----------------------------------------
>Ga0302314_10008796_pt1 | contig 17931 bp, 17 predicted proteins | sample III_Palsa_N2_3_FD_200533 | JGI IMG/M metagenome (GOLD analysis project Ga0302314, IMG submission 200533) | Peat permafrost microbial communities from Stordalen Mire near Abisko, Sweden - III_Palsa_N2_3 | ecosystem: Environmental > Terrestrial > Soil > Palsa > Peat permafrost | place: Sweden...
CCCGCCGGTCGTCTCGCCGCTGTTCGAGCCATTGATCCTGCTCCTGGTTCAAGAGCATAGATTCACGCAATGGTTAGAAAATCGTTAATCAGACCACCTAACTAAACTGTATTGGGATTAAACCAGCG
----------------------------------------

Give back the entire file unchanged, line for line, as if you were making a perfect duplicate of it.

>Ga0302314_10008796_pt1 | contig 17931 bp, 17 predicted proteins | sample III_Palsa_N2_3_FD_200533 | JGI IMG/M metagenome (GOLD analysis project Ga0302314, IMG submission 200533) | Peat permafrost microbial communities from Stordalen Mire near Abisko, Sweden - III_Palsa_N2_3 | ecosystem: Environmental > Terrestrial > Soil > Palsa > Peat permafrost | place: Sweden...
CCCGCCGGTCGTCTCGCCGCTGTTCGAGCCATTGATCCTGCTCCTGGTTCAAGAGCATAGATTCACGCAATGGTTAGAAAATCGTTAATCAGACCACCTAACTAAACTGTATTGGGATTAAACCAGCG